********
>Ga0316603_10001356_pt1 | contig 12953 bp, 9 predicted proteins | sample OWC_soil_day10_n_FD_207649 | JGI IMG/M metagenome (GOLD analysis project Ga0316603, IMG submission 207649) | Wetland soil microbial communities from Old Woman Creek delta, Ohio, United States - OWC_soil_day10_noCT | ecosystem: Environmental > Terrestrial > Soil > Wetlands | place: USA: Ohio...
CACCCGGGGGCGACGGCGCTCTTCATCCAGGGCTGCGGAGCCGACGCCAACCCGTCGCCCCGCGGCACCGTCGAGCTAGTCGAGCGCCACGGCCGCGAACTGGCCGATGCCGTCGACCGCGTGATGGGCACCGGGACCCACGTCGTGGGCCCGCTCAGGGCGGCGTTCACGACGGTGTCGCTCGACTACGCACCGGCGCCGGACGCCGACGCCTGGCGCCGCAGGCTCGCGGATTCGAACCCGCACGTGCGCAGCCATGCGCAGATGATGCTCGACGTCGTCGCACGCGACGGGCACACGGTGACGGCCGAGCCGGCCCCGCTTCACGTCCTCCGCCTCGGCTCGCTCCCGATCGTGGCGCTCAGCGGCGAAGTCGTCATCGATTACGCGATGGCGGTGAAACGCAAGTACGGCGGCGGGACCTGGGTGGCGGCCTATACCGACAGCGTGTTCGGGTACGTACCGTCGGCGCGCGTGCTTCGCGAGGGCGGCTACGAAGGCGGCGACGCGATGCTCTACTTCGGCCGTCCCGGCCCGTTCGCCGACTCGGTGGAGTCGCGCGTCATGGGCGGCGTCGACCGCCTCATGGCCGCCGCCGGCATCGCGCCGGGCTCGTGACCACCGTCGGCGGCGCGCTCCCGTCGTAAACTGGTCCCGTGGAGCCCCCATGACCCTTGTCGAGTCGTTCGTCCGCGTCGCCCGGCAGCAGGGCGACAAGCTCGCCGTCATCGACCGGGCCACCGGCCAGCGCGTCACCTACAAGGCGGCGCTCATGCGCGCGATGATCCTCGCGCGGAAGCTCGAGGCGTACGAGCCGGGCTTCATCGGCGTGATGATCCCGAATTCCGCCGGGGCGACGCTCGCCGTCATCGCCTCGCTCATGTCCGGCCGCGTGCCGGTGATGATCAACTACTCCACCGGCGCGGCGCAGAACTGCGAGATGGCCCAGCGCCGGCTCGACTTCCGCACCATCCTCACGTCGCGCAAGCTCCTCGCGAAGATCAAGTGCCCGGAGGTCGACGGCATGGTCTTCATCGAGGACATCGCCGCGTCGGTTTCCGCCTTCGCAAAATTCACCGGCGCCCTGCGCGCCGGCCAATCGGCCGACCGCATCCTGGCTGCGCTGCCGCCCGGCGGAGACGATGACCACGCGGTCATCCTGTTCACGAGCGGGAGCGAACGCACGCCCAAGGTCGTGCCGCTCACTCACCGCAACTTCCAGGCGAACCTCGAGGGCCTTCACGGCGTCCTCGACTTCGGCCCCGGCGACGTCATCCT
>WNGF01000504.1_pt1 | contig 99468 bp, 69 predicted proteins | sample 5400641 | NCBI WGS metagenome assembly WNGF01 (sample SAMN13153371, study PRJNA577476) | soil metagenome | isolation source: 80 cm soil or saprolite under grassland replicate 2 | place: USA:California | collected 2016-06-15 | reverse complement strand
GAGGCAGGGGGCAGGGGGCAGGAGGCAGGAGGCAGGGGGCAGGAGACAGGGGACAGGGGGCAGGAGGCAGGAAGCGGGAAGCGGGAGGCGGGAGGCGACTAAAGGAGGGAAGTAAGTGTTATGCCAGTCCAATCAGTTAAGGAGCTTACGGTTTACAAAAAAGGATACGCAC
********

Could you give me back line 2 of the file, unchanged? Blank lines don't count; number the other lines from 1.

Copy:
CACCCGGGGGCGACGGCGCTCTTCATCCAGGGCTGCGGAGCCGACGCCAACCCGTCGCCCCGCGGCACCGTCGAGCTAGTCGAGCGCCACGGCCGCGAACTGGCCGATGCCGTCGACCGCGTGATGGGCACCGGGACCCACGTCGTGGGCCCGCTCAGGGCGGCGTTCACGACGGTGTCGCTCGACTACGCACCGGCGCCGGACGCCGACGCCTGGCGCCGCAGGCTCGCGGATTCGAACCCGCACGTGCGCAGCCATGCGCAGATGATGCTCGACGTCGTCGCACGCGACGGGCACACGGTGACGGCCGAGCCGGCCCCGCTTCACGTCCTCCGCCTCGGCTCGCTCCCGATCGTGGCGCTCAGCGGCGAAGTCGTCATCGATTACGCGATGGCGGTGAAACGCAAGTACGGCGGCGGGACCTGGGTGGCGGCCTATACCGACAGCGTGTTCGGGTACGTACCGTCGGCGCGCGTGCTTCGCGAGGGCGGCTACGAAGGCGGCGACGCGATGCTCTACTTCGGCCGTCCCGGCCCGTTCGCCGACTCGGTGGAGTCGCGCGTCATGGGCGGCGTCGACCGCCTCATGGCCGCCGCCGGCATCGCGCCGGGCTCGTGACCACCGTCGGCGGCGCGCTCCCGTCGTAAACTGGTCCCGTGGAGCCCCCATGACCCTTGTCGAGTCGTTCGTCCGCGTCGCCCGGCAGCAGGGCGACAAGCTCGCCGTCATCGACCGGGCCACCGGCCAGCGCGTCACCTACAAGGCGGCGCTCATGCGCGCGATGATCCTCGCGCGGAAGCTCGAGGCGTACGAGCCGGGCTTCATCGGCGTGATGATCCCGAATTCCGCCGGGGCGACGCTCGCCGTCATCGCCTCGCTCATGTCCGGCCGCGTGCCGGTGATGATCAACTACTCCACCGGCGCGGCGCAGAACTGCGAGATGGCCCAGCGCCGGCTCGACTTCCGCACCATCCTCACGTCGCGCAAGCTCCTCGCGAAGATCAAGTGCCCGGAGGTCGACGGCATGGTCTTCATCGAGGACATCGCCGCGTCGGTTTCCGCCTTCGCAAAATTCACCGGCGCCCTGCGCGCCGGCCAATCGGCCGACCGCATCCTGGCTGCGCTGCCGCCCGGCGGAGACGATGACCACGCGGTCATCCTGTTCACGAGCGGGAGCGAACGCACGCCCAAGGTCGTGCCGCTCACTCACCGCAACTTCCAGGCGAACCTCGAGGGCCTTCACGGCGTCCTCGACTTCGGCCCCGGCGACGTCATCCT